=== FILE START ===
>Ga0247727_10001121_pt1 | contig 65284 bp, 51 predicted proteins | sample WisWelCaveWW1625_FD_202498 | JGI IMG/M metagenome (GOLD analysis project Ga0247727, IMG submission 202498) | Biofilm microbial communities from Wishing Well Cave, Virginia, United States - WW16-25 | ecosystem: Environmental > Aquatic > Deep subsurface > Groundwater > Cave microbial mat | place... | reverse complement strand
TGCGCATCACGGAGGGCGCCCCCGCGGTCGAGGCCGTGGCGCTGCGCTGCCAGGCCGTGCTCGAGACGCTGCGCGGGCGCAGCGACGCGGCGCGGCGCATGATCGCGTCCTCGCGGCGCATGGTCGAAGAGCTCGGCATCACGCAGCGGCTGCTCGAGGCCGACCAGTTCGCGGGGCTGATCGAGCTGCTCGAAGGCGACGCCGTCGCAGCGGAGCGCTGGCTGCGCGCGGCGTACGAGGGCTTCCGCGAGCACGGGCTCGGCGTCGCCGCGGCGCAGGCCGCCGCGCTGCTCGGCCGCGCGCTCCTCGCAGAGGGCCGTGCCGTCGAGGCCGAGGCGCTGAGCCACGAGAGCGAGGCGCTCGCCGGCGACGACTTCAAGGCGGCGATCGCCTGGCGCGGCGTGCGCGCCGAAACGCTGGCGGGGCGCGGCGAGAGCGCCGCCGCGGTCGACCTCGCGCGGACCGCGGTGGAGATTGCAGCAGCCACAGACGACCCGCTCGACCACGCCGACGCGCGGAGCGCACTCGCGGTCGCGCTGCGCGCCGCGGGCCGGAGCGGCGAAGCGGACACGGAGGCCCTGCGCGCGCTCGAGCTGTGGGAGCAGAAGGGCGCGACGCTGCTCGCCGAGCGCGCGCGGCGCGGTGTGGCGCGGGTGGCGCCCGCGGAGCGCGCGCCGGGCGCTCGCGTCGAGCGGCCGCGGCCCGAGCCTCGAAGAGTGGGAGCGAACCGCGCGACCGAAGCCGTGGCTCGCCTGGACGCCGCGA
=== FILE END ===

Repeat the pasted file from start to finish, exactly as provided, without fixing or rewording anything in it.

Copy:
>Ga0247727_10001121_pt1 | contig 65284 bp, 51 predicted proteins | sample WisWelCaveWW1625_FD_202498 | JGI IMG/M metagenome (GOLD analysis project Ga0247727, IMG submission 202498) | Biofilm microbial communities from Wishing Well Cave, Virginia, United States - WW16-25 | ecosystem: Environmental > Aquatic > Deep subsurface > Groundwater > Cave microbial mat | place... | reverse complement strand
TGCGCATCACGGAGGGCGCCCCCGCGGTCGAGGCCGTGGCGCTGCGCTGCCAGGCCGTGCTCGAGACGCTGCGCGGGCGCAGCGACGCGGCGCGGCGCATGATCGCGTCCTCGCGGCGCATGGTCGAAGAGCTCGGCATCACGCAGCGGCTGCTCGAGGCCGACCAGTTCGCGGGGCTGATCGAGCTGCTCGAAGGCGACGCCGTCGCAGCGGAGCGCTGGCTGCGCGCGGCGTACGAGGGCTTCCGCGAGCACGGGCTCGGCGTCGCCGCGGCGCAGGCCGCCGCGCTGCTCGGCCGCGCGCTCCTCGCAGAGGGCCGTGCCGTCGAGGCCGAGGCGCTGAGCCACGAGAGCGAGGCGCTCGCCGGCGACGACTTCAAGGCGGCGATCGCCTGGCGCGGCGTGCGCGCCGAAACGCTGGCGGGGCGCGGCGAGAGCGCCGCCGCGGTCGACCTCGCGCGGACCGCGGTGGAGATTGCAGCAGCCACAGACGACCCGCTCGACCACGCCGACGCGCGGAGCGCACTCGCGGTCGCGCTGCGCGCCGCGGGCCGGAGCGGCGAAGCGGACACGGAGGCCCTGCGCGCGCTCGAGCTGTGGGAGCAGAAGGGCGCGACGCTGCTCGCCGAGCGCGCGCGGCGCGGTGTGGCGCGGGTGGCGCCCGCGGAGCGCGCGCCGGGCGCTCGCGTCGAGCGGCCGCGGCCCGAGCCTCGAAGAGTGGGAGCGAACCGCGCGACCGAAGCCGTGGCTCGCCTGGACGCCGCGA